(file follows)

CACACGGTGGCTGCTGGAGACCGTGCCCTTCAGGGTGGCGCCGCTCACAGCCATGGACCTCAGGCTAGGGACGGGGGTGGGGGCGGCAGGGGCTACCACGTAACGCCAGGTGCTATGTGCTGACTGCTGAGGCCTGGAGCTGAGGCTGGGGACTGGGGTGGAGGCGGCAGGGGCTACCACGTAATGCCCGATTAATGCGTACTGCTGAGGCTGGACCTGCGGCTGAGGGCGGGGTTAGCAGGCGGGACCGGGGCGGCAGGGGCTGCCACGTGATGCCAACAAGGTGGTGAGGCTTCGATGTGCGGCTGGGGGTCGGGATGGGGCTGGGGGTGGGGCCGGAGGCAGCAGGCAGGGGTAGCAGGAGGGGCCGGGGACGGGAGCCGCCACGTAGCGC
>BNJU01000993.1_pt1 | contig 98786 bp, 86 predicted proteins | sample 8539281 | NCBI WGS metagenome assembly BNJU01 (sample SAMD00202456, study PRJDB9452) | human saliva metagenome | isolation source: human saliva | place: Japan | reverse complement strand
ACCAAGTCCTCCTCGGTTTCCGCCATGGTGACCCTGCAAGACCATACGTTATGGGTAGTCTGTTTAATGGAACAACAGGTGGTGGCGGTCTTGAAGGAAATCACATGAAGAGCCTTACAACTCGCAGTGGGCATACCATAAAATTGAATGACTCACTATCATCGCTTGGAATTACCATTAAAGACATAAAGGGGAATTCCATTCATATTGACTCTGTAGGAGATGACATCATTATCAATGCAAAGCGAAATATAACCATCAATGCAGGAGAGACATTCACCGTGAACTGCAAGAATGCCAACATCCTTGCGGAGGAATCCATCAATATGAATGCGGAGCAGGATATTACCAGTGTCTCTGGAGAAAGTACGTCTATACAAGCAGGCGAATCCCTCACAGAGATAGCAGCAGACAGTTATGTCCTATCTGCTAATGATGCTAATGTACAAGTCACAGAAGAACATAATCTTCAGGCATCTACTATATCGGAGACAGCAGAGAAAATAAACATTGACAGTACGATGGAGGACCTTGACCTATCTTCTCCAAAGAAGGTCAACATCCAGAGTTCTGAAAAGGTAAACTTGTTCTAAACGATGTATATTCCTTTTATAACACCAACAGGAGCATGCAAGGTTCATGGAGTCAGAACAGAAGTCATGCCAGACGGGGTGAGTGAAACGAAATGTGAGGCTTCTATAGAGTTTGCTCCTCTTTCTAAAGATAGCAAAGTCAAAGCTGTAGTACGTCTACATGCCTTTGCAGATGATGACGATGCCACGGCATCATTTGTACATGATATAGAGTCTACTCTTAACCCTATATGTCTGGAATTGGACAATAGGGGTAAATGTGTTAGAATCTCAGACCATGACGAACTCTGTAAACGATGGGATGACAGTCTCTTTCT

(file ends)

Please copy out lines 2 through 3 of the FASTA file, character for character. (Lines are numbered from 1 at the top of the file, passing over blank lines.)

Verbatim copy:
>BNJU01000993.1_pt1 | contig 98786 bp, 86 predicted proteins | sample 8539281 | NCBI WGS metagenome assembly BNJU01 (sample SAMD00202456, study PRJDB9452) | human saliva metagenome | isolation source: human saliva | place: Japan | reverse complement strand
ACCAAGTCCTCCTCGGTTTCCGCCATGGTGACCCTGCAAGACCATACGTTATGGGTAGTCTGTTTAATGGAACAACAGGTGGTGGCGGTCTTGAAGGAAATCACATGAAGAGCCTTACAACTCGCAGTGGGCATACCATAAAATTGAATGACTCACTATCATCGCTTGGAATTACCATTAAAGACATAAAGGGGAATTCCATTCATATTGACTCTGTAGGAGATGACATCATTATCAATGCAAAGCGAAATATAACCATCAATGCAGGAGAGACATTCACCGTGAACTGCAAGAATGCCAACATCCTTGCGGAGGAATCCATCAATATGAATGCGGAGCAGGATATTACCAGTGTCTCTGGAGAAAGTACGTCTATACAAGCAGGCGAATCCCTCACAGAGATAGCAGCAGACAGTTATGTCCTATCTGCTAATGATGCTAATGTACAAGTCACAGAAGAACATAATCTTCAGGCATCTACTATATCGGAGACAGCAGAGAAAATAAACATTGACAGTACGATGGAGGACCTTGACCTATCTTCTCCAAAGAAGGTCAACATCCAGAGTTCTGAAAAGGTAAACTTGTTCTAAACGATGTATATTCCTTTTATAACACCAACAGGAGCATGCAAGGTTCATGGAGTCAGAACAGAAGTCATGCCAGACGGGGTGAGTGAAACGAAATGTGAGGCTTCTATAGAGTTTGCTCCTCTTTCTAAAGATAGCAAAGTCAAAGCTGTAGTACGTCTACATGCCTTTGCAGATGATGACGATGCCACGGCATCATTTGTACATGATATAGAGTCTACTCTTAACCCTATATGTCTGGAATTGGACAATAGGGGTAAATGTGTTAGAATCTCAGACCATGACGAACTCTGTAAACGATGGGATGACAGTCTCTTTCT